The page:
The Historical Color of Passion, Rubies, Fall/Winter 2017/18 Trends and July’s Birthstone

Photo by Andrew H. Walker/REX/Shutterstock

We first ran this article a couple of months ago after red was out in full force on the fall/winter 2017/18 runway shows, during the Oscars, and the appearance of rubies returned the jewelry scene as one of the most popular gems. We provided the historical, cultural and celebrity context of rubies throughout the story. We bring it back for all of you lucky July babies for which ruby is your birthstone.

It was early during the red carpet arrivals for the Academy Awards when Ruth Negga, the talented Loving actress appeared wearing an Irene Neuwirth x Gemfields tiara crafted out of different shaped Mozambique rubies. Neuwirth worked on this piece as well as a pair of earrings and a ring with Negga’s stylist Karla Welch. Before I saw any more bejeweled actress make their way past Ryan Seacrest, I tweeted and posted that it was my favorite  look of the evening and sent a photo of it off to our art director to create an opening shot for my best of the 2017 Oscar jewelry story. It was a risk since I hadn’t seen many of the other jewels yet, but if the beautiful Negga could pull off a tomato red Valentino gown with deep reddish pink rubies—a combo which could have totally clashed—and also create one of those historical Oscar moments, I instinctually knew I was safe.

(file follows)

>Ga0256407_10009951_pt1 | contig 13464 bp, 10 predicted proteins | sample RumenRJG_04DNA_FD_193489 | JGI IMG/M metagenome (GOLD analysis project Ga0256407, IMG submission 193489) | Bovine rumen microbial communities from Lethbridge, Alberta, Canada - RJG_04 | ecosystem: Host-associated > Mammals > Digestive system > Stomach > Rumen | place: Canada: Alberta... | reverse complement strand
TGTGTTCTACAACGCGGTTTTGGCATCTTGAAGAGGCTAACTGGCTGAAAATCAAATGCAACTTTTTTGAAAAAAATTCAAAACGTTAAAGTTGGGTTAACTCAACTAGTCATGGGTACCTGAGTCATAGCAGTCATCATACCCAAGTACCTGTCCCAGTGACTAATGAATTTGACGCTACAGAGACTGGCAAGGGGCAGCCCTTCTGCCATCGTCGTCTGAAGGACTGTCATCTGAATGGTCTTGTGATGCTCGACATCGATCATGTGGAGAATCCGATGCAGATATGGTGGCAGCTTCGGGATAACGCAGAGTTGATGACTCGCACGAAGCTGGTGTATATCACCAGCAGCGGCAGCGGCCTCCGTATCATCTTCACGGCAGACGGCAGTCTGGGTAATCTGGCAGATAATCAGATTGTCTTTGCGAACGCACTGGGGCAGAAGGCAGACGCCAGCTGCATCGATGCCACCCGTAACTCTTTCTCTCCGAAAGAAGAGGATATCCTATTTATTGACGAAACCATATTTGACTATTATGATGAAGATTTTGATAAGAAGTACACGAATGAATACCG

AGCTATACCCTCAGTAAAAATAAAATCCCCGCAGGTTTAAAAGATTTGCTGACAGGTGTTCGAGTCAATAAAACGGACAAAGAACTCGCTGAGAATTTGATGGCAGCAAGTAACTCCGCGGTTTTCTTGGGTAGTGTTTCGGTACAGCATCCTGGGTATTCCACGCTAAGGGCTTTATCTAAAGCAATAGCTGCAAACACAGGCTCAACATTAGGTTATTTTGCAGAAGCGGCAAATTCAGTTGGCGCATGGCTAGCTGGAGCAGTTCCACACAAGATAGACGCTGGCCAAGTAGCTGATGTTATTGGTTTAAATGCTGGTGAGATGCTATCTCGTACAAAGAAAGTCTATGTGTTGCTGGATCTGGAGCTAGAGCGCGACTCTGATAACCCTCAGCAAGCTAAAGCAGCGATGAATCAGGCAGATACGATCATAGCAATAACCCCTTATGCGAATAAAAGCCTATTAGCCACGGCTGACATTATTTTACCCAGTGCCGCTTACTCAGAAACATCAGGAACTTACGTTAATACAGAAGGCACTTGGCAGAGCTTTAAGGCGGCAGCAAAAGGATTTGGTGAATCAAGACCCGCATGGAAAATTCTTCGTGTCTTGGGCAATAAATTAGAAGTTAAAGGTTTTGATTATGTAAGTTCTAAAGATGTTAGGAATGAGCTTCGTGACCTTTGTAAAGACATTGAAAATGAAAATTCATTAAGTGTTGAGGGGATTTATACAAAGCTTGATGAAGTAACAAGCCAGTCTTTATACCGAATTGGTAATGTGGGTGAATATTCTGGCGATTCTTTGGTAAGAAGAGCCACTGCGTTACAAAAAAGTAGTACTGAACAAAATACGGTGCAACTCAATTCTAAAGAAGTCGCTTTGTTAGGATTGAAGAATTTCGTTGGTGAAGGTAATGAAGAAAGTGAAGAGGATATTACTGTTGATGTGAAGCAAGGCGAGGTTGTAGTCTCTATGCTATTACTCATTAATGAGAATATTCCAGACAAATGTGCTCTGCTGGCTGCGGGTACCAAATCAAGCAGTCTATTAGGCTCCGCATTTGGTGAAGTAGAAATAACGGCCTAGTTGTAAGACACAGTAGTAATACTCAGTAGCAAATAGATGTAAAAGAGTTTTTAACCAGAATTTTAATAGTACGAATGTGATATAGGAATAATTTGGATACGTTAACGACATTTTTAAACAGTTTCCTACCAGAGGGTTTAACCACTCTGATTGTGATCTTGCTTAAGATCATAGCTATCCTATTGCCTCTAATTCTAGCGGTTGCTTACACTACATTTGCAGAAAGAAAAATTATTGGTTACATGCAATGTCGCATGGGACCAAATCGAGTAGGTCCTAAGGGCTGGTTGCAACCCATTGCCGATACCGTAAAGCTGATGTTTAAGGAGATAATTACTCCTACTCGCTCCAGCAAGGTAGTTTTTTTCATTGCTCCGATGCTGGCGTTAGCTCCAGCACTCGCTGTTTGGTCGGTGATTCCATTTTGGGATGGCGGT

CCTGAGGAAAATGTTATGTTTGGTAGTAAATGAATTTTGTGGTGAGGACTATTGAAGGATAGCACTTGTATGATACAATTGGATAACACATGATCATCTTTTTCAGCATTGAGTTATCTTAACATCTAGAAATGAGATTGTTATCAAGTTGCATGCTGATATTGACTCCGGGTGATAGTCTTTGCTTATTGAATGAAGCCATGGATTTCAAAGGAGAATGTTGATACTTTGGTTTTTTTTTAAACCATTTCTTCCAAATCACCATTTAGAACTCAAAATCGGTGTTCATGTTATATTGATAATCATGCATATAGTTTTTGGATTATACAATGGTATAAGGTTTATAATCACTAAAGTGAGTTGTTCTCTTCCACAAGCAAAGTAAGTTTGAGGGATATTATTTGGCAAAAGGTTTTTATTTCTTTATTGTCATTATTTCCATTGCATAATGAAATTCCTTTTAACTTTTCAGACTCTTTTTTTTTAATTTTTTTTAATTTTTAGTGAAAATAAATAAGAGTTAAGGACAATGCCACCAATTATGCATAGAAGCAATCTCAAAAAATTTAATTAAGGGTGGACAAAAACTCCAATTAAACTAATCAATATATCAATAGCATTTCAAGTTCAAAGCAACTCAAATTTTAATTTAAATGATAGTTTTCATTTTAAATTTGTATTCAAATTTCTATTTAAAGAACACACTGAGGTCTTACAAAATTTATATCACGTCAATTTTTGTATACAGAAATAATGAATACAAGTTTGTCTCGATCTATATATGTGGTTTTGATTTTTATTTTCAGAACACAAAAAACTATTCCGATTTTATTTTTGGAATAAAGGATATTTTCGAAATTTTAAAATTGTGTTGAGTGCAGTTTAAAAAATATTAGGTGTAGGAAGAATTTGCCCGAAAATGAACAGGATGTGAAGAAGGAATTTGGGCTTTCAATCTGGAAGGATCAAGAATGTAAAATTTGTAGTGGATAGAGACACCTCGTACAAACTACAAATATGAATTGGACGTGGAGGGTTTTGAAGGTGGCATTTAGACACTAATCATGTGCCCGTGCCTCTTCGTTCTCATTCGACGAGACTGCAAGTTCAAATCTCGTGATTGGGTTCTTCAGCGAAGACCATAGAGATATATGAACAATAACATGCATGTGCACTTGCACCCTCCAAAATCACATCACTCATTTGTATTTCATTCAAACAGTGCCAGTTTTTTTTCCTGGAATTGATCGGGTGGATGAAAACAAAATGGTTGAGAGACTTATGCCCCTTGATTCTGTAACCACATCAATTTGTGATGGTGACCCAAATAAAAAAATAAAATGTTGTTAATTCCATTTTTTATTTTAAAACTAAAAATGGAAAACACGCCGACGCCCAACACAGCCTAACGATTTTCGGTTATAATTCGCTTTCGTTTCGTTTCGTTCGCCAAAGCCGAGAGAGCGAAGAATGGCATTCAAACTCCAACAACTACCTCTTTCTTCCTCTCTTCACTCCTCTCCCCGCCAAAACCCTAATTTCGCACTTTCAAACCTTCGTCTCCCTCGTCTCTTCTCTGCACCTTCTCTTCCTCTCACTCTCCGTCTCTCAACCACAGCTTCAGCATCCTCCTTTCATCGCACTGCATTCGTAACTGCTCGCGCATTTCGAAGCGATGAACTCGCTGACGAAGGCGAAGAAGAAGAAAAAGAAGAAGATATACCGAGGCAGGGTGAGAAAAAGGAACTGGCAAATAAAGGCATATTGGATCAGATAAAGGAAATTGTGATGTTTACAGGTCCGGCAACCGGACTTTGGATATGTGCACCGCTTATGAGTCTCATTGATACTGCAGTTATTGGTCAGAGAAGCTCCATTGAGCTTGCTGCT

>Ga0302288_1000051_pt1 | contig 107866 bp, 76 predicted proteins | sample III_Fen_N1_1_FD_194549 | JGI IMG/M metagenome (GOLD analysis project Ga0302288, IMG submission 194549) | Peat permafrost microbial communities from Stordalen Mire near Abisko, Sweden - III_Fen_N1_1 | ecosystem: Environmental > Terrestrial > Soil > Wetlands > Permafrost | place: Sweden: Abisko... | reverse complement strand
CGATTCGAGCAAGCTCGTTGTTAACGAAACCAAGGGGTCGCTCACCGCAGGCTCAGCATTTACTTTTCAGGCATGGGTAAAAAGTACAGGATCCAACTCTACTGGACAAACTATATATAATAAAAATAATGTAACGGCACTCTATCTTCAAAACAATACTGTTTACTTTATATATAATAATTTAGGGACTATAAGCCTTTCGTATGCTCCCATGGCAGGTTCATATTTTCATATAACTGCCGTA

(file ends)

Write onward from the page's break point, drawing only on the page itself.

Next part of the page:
As I was watching and writing about the best looks of the Academy Awards and opening with the shot of Ruth Negga, I thought about what I had noticed on the international runways–ready-to-wear designers were also seeing red for fall/winter 2017/18.  Models strode down the catwalk in all shades from tomato to crimson and everything in between. Red made its appearance in satin, velvet, knits, wool and cashmere. In modern jewelry a trend this prevalent will traditionally translate into colored gemstones–rubies, rubies and more rubies (okay—and red spinel and rubellite), but due to the fact that ruby is my favorite stone, I need to you go with me here. Independent designers have already been featuring rough-hewn and ‘alternative’ cuts of rubies as well as cabochon and polished highly faceted looks.